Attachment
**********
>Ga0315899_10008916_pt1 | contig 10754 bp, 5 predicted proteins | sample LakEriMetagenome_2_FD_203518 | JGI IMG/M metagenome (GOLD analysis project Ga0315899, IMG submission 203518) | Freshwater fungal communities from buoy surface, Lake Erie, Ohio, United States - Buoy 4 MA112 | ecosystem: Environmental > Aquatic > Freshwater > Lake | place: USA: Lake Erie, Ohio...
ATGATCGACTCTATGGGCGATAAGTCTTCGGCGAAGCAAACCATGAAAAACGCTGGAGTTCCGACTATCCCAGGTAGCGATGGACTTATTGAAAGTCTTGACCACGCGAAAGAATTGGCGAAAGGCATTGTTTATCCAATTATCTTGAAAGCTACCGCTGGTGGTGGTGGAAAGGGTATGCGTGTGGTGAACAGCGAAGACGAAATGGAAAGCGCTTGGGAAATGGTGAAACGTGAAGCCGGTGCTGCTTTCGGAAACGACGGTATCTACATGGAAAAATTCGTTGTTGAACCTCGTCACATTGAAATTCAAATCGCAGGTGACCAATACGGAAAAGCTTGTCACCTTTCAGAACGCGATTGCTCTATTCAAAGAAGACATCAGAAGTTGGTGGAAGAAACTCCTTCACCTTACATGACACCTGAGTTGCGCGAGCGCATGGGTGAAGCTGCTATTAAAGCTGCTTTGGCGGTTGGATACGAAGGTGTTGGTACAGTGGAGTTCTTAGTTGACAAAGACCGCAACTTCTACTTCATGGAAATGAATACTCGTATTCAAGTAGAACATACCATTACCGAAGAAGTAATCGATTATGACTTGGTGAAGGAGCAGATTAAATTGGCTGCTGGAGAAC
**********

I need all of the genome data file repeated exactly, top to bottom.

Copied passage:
>Ga0315899_10008916_pt1 | contig 10754 bp, 5 predicted proteins | sample LakEriMetagenome_2_FD_203518 | JGI IMG/M metagenome (GOLD analysis project Ga0315899, IMG submission 203518) | Freshwater fungal communities from buoy surface, Lake Erie, Ohio, United States - Buoy 4 MA112 | ecosystem: Environmental > Aquatic > Freshwater > Lake | place: USA: Lake Erie, Ohio...
ATGATCGACTCTATGGGCGATAAGTCTTCGGCGAAGCAAACCATGAAAAACGCTGGAGTTCCGACTATCCCAGGTAGCGATGGACTTATTGAAAGTCTTGACCACGCGAAAGAATTGGCGAAAGGCATTGTTTATCCAATTATCTTGAAAGCTACCGCTGGTGGTGGTGGAAAGGGTATGCGTGTGGTGAACAGCGAAGACGAAATGGAAAGCGCTTGGGAAATGGTGAAACGTGAAGCCGGTGCTGCTTTCGGAAACGACGGTATCTACATGGAAAAATTCGTTGTTGAACCTCGTCACATTGAAATTCAAATCGCAGGTGACCAATACGGAAAAGCTTGTCACCTTTCAGAACGCGATTGCTCTATTCAAAGAAGACATCAGAAGTTGGTGGAAGAAACTCCTTCACCTTACATGACACCTGAGTTGCGCGAGCGCATGGGTGAAGCTGCTATTAAAGCTGCTTTGGCGGTTGGATACGAAGGTGTTGGTACAGTGGAGTTCTTAGTTGACAAAGACCGCAACTTCTACTTCATGGAAATGAATACTCGTATTCAAGTAGAACATACCATTACCGAAGAAGTAATCGATTATGACTTGGTGAAGGAGCAGATTAAATTGGCTGCTGGAGAAC